Reviews provided by RottenTomatoes
Detroit Free Press:
Beautifully lit, designed and photographed, it is, like much of the Dutch master's work, more to be admired than emotionally embraced.
Lavish attention to historical detail, the thorough immersion in this unusual world and Johansson's impressive performance make Girl With a Pearl Earring memorable but not a masterpiece.
Ebert & Roeper:
For the first time in her brilliant young career, Scarlett Johansson is the centerpiece of a film -- and she carries it mostly through her wonderfully expressive face.
Dancing on the edge of dullness, Girl is continually saved by the look of things.
Los Angeles Times:
Even if Girl With a Pearl Earring is not nearly as remarkable dramatically as it is visually, it is, finally, a film of great beauty, and that is something worth appreciating.
To earn its props, a period film must resonate in our time. A movie about art doubles that demand. Webber has delivered the goods and then some.
[Johansson] gives a nearly silent performance, yet the interplay on her face of fear, ignorance, curiosity, and sex is intensely dramatic.
Globe and Mail:
An extraordinary embodiment of the period, [Johansson] looks to have stepped right into a Vermeer frame.
Dallas Morning News:
Like the painting itself and the young woman who inspired it, Girl With a Pearl Earring is a quiet jewel.
A slight but considerably enchanting tale of impossible romance and artistic discovery.
Visually, the film is breathtaking. And Johansson, while not looking much like the Girl with the Pearl, does achieve a Vermeer- like sublimity, against which the ill winds of 1600s Holland blow.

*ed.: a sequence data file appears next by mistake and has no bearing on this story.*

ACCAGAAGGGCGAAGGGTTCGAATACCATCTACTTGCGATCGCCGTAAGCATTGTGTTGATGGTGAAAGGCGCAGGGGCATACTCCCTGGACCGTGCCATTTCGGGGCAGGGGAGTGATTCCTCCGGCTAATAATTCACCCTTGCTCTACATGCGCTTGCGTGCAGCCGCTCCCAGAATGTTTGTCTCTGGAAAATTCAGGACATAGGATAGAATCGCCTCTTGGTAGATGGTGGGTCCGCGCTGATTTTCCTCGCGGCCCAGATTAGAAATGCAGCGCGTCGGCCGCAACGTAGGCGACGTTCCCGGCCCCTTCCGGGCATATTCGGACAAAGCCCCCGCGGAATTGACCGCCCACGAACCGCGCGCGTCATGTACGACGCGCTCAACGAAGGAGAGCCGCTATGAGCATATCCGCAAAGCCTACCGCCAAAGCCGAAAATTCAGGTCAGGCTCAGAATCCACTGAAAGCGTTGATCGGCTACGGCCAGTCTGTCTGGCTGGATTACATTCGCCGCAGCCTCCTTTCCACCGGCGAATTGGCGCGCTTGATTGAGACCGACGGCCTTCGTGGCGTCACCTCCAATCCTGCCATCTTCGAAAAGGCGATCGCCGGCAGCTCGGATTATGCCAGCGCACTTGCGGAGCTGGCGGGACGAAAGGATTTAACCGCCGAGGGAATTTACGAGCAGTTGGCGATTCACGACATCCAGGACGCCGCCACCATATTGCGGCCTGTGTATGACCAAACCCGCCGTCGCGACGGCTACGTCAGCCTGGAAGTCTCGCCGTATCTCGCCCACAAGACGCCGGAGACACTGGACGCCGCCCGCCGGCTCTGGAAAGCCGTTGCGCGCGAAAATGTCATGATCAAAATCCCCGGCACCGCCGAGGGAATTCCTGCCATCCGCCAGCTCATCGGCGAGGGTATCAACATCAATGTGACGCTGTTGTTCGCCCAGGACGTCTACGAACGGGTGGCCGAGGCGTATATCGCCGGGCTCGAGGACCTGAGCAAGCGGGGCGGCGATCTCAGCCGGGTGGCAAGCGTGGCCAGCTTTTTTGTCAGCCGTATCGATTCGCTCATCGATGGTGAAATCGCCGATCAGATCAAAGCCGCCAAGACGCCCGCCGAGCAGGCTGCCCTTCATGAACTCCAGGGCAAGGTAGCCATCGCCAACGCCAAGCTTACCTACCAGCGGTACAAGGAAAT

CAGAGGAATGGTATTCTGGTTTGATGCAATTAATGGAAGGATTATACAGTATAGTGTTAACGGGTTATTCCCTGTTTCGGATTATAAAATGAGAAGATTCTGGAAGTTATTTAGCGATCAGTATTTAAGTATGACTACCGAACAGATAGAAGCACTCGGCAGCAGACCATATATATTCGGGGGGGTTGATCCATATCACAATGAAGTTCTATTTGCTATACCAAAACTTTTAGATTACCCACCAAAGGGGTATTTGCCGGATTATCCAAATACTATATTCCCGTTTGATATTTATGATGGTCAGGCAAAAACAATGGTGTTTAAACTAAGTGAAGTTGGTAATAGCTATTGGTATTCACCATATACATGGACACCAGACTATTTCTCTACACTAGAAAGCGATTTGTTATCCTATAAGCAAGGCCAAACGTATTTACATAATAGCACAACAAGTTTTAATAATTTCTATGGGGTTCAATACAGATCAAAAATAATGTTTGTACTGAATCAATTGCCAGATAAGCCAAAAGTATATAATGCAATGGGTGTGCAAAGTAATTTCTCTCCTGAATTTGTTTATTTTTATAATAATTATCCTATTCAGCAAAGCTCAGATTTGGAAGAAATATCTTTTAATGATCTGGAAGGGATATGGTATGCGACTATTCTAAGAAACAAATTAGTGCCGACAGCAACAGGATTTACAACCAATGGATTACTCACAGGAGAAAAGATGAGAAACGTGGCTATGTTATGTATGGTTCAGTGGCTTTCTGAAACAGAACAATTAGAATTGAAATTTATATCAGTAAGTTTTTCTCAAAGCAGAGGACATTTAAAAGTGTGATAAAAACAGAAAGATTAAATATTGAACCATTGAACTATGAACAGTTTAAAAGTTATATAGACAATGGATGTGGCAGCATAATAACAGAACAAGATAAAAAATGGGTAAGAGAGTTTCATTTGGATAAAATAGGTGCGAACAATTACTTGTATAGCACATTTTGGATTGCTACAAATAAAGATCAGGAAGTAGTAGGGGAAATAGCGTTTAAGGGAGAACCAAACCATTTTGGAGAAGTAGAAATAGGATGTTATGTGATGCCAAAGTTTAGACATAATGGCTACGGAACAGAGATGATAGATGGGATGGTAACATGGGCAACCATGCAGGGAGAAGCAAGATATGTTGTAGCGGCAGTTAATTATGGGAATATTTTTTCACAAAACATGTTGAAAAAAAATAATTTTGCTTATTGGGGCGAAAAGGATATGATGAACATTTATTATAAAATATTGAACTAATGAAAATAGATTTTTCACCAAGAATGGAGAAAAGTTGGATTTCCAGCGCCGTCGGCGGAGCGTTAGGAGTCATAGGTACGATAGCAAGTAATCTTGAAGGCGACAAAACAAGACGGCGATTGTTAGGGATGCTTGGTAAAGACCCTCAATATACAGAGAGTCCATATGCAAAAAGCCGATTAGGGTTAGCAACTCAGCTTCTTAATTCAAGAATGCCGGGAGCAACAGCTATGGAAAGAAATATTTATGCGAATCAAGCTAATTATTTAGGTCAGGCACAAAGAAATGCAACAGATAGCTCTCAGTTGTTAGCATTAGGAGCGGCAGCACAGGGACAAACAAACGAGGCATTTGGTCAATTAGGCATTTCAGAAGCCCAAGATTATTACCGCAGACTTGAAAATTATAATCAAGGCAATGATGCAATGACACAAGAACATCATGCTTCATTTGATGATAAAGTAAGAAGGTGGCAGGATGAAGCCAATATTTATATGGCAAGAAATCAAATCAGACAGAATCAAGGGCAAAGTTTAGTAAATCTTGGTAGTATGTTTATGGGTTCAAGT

New York Magazine/Vulture:
Pretty much the whole movie is a series of poses, static and uninvolving, except for cinematographer Eduardo Serra's lighting, which makes everything look convincingly Vermeer-ish
It's meant to deliver conflict and characters, motivation and crisis. Instead it delivers period details, pretty scenery, interesting landscapes and elegant still lifes.
New York Observer:
Seems to have been made to appeal to viewers who believe that a prestigious painting is infinitely more important than a mere movie that celebrates the exalted existence of this painting.
New York Observer:
A rare and elegant film bathed in the kind of soft, delicate light that can build unexpectedly to feelings of both anxiety and bliss.
New York Times:
An earnest, obvious melodrama with no soul, filled with the longing silences that come after a sigh.
Working from an intelligent, understated screenplay by Olivia Hetreed, director Peter Webber (an acclaimed documentarian) proceeds with a stunning assurance.
Offers sumptuous visuals and compelling drama effectively intermingled in a pleasing, satisfying production.
I can think of many ways the film could have gone wrong, but it goes right, because it doesn't cook up melodrama and romantic intrigue but tells a story that's content with its simplicity.
Vermeer's famous painting comes semi-alive in this stultifyingly tasteful adaptation of a ludicrous book. Go to the museum instead.
San Francisco Chronicle:
The movie offers tantalizing glimpses of the leaded glass windows, rich mosaic fabrics and cobbled streets immortalized in his work.
The picture is simply ravishing, but at times it falls prey to its own contemplations.
You've never seen so many people talking and walking so slowly or registering their emotions so unblinkingly.
A rich gem expertly told in a surprisingly scant 95 minutes.
With concision and well-chosen detail, Peter Webber's exceedingly accomplished first feature beautifully evokes the world the artist inhabited 340 years ago while deftly and discreetly delineating the personal intrigue within his teeming household.
As the imaginary historical subject, Johansson holds her frequent close-ups with considerable authority.